The Digest of Justinian, Volume 2

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William Warwick Buckland
The University Press, 1909 - Roman law
 

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Page 133 - Negligence, quotes from the Digest on the Aquilian Law, a passage from Paulus, part of which may well be translated : "If a man should set fire to his stubble or his thorns, in order to burn them up, and the flames increase and spread so as to injure the corn or vines of someone else, we have to ask whether it took place through his negligence or his want of skill.
Page 101 - ... Edict 17) The repair of the wall being thus incumbent on the neighbour, it is equally true that the business of propping up the building of the owner who has a right to the servitude, during the execution of the repairs, need not be undertaken by the owner of the lower building ; if the superior [ie. dominant] owner does not care to prop his buildings up himself, he can take them down and rebuild them when the wall is restored to its previous condition. In this case too, just as in that of servitudes...
Page 389 - VOLUSIUS ]\LECIANUS (on the Rhodian Law) A petition of Eudaimon of Nicomedia to the Emperor Antoninus. Lord Emperor Antoninus : Being shipwrecked in Icaria1, we have been plundered by the taxfarmers2 who live in the Cyclades Islands. Antoninus said to Eudaimon : I am indeed lord of the world, but the Law is lord of the sea. This matter must be decided by the maritime law of the Rhodians, provided that no law of ours is opposed to it.
Page 184 - ... to pay the whole amount or only pay in proportion to their shares in the inheritance, just as if the money had been left so as to be found among the other assets ; but on the whole the proper view is that the amount which must be paid is what would be paid if the money had been found. 26 GAIUS (on the provincial Edict 7) But it is within the competence of the judge to order that something or several things included in the estate should be sold, and that the money arising from the sale should...
Page 389 - ... the accepted view is that the justice of this contribution is admitted only when, by the remedy of jettison, the interest of other owners has been looked after and the ship is safe. 1. If the mast has been cut away to save the ship with her cargo there will be a just claim to contribution. 6 JULIANUS (Digest 86) A ship caught1 by a storm, her rigging, mast and yards burnt by lightning, was driven into Hippo. Being there provided with a hasty emergency rig she sailed for Ostia and safely delivered...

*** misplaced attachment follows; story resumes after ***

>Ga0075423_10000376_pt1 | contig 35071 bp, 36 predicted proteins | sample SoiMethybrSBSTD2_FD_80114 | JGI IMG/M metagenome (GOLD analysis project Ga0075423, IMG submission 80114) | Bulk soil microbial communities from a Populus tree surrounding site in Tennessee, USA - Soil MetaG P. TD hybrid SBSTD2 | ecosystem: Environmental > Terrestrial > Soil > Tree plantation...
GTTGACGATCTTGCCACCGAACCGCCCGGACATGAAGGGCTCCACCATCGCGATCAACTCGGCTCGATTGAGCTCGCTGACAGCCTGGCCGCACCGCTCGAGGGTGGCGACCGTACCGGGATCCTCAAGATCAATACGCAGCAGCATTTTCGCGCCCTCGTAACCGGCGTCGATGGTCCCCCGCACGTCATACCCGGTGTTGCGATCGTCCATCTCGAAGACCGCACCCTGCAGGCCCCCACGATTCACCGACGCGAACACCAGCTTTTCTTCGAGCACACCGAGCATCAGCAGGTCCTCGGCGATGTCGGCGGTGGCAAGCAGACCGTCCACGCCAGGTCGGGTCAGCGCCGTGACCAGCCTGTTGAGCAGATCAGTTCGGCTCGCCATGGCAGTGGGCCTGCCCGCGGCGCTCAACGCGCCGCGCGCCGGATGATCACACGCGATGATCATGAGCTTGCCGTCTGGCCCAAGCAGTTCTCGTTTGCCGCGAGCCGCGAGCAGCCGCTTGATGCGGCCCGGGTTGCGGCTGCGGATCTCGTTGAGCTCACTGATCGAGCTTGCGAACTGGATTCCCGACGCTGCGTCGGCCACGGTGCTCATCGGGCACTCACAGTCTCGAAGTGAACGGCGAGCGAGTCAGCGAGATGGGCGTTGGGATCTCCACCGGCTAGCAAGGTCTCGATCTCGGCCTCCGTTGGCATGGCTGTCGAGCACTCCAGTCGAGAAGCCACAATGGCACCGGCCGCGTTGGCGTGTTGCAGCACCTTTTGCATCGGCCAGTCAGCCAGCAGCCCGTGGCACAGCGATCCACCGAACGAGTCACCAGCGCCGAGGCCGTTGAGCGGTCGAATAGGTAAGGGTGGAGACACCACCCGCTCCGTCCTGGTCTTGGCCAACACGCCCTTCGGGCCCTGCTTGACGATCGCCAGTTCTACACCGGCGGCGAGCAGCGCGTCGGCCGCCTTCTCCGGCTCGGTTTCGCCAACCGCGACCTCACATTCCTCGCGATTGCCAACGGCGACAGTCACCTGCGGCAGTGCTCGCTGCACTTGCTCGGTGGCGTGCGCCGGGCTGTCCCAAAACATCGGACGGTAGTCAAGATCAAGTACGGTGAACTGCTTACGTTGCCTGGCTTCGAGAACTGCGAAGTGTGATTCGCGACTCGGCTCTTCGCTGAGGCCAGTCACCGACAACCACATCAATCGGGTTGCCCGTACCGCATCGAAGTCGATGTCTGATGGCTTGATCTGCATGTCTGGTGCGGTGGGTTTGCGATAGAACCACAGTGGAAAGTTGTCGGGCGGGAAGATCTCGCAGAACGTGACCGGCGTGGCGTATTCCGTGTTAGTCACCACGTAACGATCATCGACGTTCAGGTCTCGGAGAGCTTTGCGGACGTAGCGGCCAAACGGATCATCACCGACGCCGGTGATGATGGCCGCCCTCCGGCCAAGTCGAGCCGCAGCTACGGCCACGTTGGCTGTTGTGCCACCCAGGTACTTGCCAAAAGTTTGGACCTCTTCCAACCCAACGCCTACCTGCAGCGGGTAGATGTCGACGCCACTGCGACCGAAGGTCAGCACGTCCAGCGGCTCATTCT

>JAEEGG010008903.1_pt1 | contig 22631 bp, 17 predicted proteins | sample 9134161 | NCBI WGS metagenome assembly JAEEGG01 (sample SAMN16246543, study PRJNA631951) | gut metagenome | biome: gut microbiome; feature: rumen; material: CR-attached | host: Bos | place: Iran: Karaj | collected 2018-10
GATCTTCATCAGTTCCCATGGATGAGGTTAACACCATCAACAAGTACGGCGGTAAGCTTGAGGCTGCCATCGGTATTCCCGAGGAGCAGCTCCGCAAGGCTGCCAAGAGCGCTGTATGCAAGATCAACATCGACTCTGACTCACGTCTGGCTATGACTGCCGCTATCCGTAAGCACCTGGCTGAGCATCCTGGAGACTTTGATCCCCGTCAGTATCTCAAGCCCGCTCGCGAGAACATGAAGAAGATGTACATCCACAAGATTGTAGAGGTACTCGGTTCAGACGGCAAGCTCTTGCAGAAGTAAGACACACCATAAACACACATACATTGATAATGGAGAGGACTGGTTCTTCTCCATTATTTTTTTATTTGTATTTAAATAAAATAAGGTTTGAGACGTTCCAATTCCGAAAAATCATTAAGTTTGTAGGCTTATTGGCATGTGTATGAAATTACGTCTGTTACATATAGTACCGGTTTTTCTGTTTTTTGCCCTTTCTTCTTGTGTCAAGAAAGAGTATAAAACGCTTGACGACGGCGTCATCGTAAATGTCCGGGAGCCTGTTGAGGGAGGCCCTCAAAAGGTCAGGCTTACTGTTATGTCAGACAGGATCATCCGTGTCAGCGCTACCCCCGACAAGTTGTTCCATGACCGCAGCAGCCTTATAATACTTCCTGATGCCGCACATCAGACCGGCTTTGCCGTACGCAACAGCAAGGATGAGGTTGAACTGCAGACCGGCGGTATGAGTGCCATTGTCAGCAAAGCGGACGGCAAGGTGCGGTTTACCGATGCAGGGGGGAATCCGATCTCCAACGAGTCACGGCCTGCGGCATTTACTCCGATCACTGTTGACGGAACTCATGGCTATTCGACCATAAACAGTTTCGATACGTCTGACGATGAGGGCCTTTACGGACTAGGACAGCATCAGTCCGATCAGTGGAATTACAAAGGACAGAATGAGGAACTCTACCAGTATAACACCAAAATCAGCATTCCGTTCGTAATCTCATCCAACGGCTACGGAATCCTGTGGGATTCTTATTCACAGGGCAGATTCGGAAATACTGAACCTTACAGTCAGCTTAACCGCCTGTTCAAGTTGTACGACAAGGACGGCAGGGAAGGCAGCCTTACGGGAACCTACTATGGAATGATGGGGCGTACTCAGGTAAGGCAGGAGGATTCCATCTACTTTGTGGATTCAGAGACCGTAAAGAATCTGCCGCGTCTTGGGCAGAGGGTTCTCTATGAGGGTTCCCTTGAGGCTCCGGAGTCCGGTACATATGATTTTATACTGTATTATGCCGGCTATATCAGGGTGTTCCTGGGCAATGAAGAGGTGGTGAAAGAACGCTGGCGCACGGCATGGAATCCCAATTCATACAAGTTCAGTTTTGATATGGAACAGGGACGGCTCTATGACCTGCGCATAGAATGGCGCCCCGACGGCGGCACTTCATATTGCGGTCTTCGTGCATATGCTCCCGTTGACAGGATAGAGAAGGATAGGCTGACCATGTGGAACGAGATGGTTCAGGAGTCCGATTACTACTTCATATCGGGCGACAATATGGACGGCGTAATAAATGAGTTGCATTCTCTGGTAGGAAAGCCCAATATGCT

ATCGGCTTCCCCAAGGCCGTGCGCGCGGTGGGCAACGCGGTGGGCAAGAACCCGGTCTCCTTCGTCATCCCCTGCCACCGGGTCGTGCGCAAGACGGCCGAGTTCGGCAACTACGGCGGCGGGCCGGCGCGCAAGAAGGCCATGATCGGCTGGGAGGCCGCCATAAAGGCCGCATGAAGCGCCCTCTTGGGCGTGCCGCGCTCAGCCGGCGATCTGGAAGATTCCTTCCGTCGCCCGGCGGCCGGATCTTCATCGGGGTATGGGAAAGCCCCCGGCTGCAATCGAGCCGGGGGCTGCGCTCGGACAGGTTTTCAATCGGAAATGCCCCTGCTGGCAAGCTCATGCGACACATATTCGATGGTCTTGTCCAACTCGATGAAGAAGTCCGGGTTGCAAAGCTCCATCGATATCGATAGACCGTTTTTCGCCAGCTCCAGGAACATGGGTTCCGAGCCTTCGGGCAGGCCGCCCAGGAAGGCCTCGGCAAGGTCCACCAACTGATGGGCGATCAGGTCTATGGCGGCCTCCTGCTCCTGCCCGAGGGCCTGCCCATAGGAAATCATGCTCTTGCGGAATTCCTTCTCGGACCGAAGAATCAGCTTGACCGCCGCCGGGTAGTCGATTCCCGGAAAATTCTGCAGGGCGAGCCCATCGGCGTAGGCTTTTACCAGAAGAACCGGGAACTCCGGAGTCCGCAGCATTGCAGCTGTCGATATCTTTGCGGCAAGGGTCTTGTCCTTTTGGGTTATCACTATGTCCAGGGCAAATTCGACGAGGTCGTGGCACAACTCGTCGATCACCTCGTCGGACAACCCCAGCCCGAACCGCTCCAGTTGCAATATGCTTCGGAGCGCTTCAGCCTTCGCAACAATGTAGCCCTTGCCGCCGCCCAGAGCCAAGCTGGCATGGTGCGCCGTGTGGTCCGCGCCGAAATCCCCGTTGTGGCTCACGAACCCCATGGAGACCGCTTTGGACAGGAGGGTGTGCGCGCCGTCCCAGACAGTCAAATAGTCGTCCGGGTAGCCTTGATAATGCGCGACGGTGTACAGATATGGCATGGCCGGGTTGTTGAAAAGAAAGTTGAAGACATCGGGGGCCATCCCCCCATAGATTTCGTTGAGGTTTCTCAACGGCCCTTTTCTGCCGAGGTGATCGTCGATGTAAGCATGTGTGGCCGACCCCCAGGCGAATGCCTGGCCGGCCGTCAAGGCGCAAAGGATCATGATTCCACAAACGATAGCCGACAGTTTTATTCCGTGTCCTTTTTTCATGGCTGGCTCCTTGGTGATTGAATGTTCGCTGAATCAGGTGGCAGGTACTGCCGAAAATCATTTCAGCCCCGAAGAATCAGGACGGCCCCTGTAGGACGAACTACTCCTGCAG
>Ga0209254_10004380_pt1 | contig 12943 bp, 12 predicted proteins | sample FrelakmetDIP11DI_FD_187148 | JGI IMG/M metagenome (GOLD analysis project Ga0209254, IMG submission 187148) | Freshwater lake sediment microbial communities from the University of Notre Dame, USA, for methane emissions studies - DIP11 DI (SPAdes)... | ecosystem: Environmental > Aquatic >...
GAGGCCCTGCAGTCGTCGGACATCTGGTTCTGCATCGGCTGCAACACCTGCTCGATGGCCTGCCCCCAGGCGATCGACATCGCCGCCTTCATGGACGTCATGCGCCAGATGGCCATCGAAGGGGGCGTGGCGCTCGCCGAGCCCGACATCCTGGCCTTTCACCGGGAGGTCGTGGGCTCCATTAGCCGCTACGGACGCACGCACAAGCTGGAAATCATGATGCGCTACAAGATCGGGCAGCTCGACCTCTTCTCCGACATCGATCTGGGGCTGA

Page 163 - Sabinus 14) Nobody can be compelled against his will to defend anyone else in a noxal action ; a man must, however, go without anyone whom he declines to defend, if such person is his slave ; but if the person subject to potestas is a free man, he ought to be allowed to make his own defence without further question ; 34 JULIANUS (on Urseius Ferox 4) as wherever no one is found to take up the defence of...
Page 297 - ... because he thought that he would get some recompense from the person who received it, or that the latter would be more of a friend to him, will not be able to get it back on the ground that he was carried away by a false impression. 8. Besides the above he offers some nice considerations on another question, viz. whether one who thought he was a statuliber would fail even to pass the property in money which he paid, because he gave it to the heir treating it as the heir's money instead of his...
Page 20 - ... accrue to the person. 34 JULIANUS (Digest 35) Whenever a usufruct is bequeathed to two persons in terms importing that they are to enjoy the same in alternate years, then, if the bequest is made in the words " to Titius and Maevius," it may fairly be said that it is given for the first year to Titius and then to Maevius ; but, if there are two legatees of the same name, and the words are as follows : — "I give the usufruct to the two Titii for alternate years...
Page 38 - Titius (eum), and part fall into the bare property. This is a reasonable view, as it cannot be maintained that the ground (momentum) on which a man loses his usufruct and then takes back usufruct will actually entitle the same man by accrual to any portion of what he lost, as what we hold is that a man who loses a usufruct will get nothing by accrual out of what he loses. 3. That death is one of the ways in which usufruct is lost does not admit of doubt, seeing that the right of enjoyment is put...
Page 19 - ... and where what is reserved is a right to live on the land, whether such reservation is for a definite time or for the life of the party who makes it, this is held to amount to reserving the usus. 33 PAPINIANUS (Questions 17) If the usufruct is bequeathed to Titius and the bare property to Maevius, and Titius dies in the lifetime of the testator, nothing is left in the hands of the party named heir ; indeed, this is laid down by Neratius himself. 1. It is agreed that in certain cases the usufruct...

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